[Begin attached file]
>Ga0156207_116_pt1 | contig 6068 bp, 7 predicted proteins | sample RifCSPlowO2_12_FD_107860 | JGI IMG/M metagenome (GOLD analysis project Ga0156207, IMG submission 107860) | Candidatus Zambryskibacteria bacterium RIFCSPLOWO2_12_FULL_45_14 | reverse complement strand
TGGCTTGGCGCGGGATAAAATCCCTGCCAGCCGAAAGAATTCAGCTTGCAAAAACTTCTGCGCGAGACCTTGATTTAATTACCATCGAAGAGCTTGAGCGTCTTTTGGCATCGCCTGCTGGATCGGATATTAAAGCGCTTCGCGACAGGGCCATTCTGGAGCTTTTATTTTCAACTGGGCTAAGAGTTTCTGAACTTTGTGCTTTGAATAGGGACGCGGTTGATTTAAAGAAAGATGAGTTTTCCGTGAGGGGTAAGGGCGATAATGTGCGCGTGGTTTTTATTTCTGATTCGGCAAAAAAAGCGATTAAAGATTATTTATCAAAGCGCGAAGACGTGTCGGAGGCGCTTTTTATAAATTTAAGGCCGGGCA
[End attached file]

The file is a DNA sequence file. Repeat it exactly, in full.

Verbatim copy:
>Ga0156207_116_pt1 | contig 6068 bp, 7 predicted proteins | sample RifCSPlowO2_12_FD_107860 | JGI IMG/M metagenome (GOLD analysis project Ga0156207, IMG submission 107860) | Candidatus Zambryskibacteria bacterium RIFCSPLOWO2_12_FULL_45_14 | reverse complement strand
TGGCTTGGCGCGGGATAAAATCCCTGCCAGCCGAAAGAATTCAGCTTGCAAAAACTTCTGCGCGAGACCTTGATTTAATTACCATCGAAGAGCTTGAGCGTCTTTTGGCATCGCCTGCTGGATCGGATATTAAAGCGCTTCGCGACAGGGCCATTCTGGAGCTTTTATTTTCAACTGGGCTAAGAGTTTCTGAACTTTGTGCTTTGAATAGGGACGCGGTTGATTTAAAGAAAGATGAGTTTTCCGTGAGGGGTAAGGGCGATAATGTGCGCGTGGTTTTTATTTCTGATTCGGCAAAAAAAGCGATTAAAGATTATTTATCAAAGCGCGAAGACGTGTCGGAGGCGCTTTTTATAAATTTAAGGCCGGGCA